The romance novelists holiday -- Writers in the lucrative love business meet and exchange recipes at their yearly meeting

Think of a weekend with Thelma and Louise — but without the guns. Then imagine 1,200 romance novelists gathered in New Orleans to bolster their careers and keep their publishers honest. They may wear aqua pumps, pink polyester pantsuits, and flowered hats, but these women, in town for a meeting of the Romance Writers of America (RWA), are as fervid about their calling and as ferocious about advancing it as any delegates at a NOW convention.

And why shouldn’t they be? As the engines of a $200 million business with 22 million readers, their books represent 40 percent of all mass-market paperback sales. If romances are the lucrative heart of the publishing industry, the New Orleans Marriott Hotel on this steamy summer weekend is Romance Central.

In a chandeliered hall with floral carpets, best-selling author Susan Elizabeth Phillips (Fancy Pants, Hot Shot) is wearing an elaborate openwork-embroidery blouse and describing the romance novel as an expression of female empowerment: The heroine takes on a domineering hero and by the end of the book she has turned him into a sensitive human being. ”In other words, she has turned him into a woman,” Phillips says. The audience cheers.

A panelist in a seminar on sex scenes proclaims, ”We know the thing that makes the penis live is women.” There is uproarious laughter.

A female official of the RWA announces that all the restrooms on two floors of the Marriott are reserved for Women Only. More cheers.

”My family sucks up all the energy out of me,” one unpublished writer remarks to a companion. ”Here I’m filled again, reenergized.”

To get to the Big Easy for the long weekend, the writers, both published and aspiring, had taken leave of their jobs as lawyers, plant workers, teachers, deans, accountants, and mothers. Now they were going to talk contracts and book jackets and plot guidelines. But since they were romantics all, they were also going to keep one well-painted eye out for Kevin Costner, who happened to be in town shooting Oliver Stone’s movie on the Kennedy assassination.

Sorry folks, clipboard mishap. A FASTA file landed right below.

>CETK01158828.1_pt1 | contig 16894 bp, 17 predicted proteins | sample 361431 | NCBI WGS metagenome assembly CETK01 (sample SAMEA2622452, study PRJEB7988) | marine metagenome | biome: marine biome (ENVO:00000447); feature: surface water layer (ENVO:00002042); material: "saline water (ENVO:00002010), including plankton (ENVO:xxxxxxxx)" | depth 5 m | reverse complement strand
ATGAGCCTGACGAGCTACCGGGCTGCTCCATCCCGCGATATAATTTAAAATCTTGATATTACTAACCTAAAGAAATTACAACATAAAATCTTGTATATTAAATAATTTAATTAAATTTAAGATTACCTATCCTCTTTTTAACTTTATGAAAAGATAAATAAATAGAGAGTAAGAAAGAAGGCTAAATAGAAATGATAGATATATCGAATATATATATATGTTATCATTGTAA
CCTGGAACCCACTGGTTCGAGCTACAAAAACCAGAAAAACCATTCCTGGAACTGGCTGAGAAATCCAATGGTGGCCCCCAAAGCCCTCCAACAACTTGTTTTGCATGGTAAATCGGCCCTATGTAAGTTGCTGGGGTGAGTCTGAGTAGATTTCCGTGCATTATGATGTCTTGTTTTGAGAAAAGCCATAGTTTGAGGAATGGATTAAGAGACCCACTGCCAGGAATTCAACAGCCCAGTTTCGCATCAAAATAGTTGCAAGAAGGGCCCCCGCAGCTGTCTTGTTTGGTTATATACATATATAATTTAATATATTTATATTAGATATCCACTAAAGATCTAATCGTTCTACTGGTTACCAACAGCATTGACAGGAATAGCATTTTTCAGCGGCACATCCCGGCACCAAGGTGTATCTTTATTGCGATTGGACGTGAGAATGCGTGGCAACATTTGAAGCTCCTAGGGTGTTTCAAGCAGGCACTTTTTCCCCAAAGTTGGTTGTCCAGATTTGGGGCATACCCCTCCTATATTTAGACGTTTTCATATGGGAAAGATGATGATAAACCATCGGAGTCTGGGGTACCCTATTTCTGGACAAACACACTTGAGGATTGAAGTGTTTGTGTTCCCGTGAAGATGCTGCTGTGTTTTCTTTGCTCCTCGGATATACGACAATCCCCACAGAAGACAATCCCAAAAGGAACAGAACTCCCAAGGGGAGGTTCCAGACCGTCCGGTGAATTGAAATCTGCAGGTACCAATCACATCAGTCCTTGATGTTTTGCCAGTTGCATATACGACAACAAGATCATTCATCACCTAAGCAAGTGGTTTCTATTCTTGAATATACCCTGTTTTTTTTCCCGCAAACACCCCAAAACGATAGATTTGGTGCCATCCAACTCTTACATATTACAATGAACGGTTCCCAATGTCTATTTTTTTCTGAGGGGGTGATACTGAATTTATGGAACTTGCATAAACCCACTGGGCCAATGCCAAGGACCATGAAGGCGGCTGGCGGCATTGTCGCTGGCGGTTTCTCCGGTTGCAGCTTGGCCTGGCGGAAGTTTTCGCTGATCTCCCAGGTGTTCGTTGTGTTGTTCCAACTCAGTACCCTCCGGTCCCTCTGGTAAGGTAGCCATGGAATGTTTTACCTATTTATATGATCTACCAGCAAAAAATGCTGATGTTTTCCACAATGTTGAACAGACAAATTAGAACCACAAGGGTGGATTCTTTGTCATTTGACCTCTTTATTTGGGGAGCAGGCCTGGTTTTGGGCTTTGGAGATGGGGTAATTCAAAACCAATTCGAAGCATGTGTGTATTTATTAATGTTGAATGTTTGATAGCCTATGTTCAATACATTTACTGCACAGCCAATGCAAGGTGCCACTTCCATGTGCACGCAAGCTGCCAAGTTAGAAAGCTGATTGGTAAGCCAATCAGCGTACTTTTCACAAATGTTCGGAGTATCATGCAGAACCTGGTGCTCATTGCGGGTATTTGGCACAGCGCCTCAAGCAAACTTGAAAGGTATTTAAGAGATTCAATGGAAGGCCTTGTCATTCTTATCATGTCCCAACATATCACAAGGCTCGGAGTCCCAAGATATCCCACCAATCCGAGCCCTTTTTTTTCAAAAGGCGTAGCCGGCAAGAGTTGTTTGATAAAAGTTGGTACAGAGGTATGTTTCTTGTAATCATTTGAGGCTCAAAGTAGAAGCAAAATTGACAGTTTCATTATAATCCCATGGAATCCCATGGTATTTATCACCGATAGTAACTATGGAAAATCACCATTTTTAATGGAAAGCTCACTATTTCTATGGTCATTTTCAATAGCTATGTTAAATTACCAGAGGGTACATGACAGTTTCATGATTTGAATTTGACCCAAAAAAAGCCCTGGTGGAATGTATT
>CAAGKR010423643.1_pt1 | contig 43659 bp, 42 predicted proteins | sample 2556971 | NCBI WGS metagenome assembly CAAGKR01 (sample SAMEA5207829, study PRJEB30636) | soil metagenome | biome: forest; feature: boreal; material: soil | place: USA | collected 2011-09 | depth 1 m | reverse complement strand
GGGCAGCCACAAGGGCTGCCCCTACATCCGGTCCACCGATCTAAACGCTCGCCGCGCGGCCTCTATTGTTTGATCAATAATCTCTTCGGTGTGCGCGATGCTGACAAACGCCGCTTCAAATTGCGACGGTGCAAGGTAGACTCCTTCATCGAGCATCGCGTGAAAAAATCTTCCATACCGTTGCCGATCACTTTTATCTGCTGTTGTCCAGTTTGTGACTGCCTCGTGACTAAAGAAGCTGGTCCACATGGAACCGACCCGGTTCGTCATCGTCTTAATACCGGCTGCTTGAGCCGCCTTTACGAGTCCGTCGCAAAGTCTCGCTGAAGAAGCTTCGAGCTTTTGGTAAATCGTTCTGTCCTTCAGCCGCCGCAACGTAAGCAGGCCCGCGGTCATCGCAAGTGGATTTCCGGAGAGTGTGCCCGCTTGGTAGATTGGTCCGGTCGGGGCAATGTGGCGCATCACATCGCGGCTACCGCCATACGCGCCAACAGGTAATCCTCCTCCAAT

By day they attended workshops and discussed the importance of frank language in love scenes. ”Be careful that you don’t get caught up in using things like ‘her succulent hot spot,”’ one editor admonished. They swapped tips on writing tidy endings, and they learned how to deal with everyone from literary agents to the IRS. ”This is a profession,” one writer remarked in passing. ”We’re businesswomen. We don’t sit down between soap operas and dash off a chapter. That’s not the way we work. We work at our jobs, just like everybody else works at theirs.”

At night their publishers threw parties for them. They ate bananas Foster at Brennan’s, tripped through the Cajun waltz at Mulate’s, and peeked at the naked ladies in Bourbon Street dance halls. They got cozy around a box of pralines back at the Marriott and, again, gossiped about who’d seen Costner at Two Sisters and who’d seen him at Emeril’s.

But it was not just slumber-party chatter. ”When we’re all together in our rooms, with no makeup and our pajamas on, that’s when we talk specifics and find out what’s what in the industry,” said novelist Sandy Steen, who wrote the Waldenbooks best-seller The Simple Truth.

Those late-night sessions have been instrumental in helping the Romance Writers of America grow from a handful of women who met in Houston 11 years ago to an organization of 5,000 women and a few token men. In these hotel rooms, beauticians and Ph.D.’s forge alliances and aspiring writers get tips from seasoned pros. Such exchanges have given the organization unity and power. The members are no longer unsophisticated ladies who work in isolation and are so grateful to be published that they will accept any contract, even if it means signing away the rights to all future books for $1,200 each.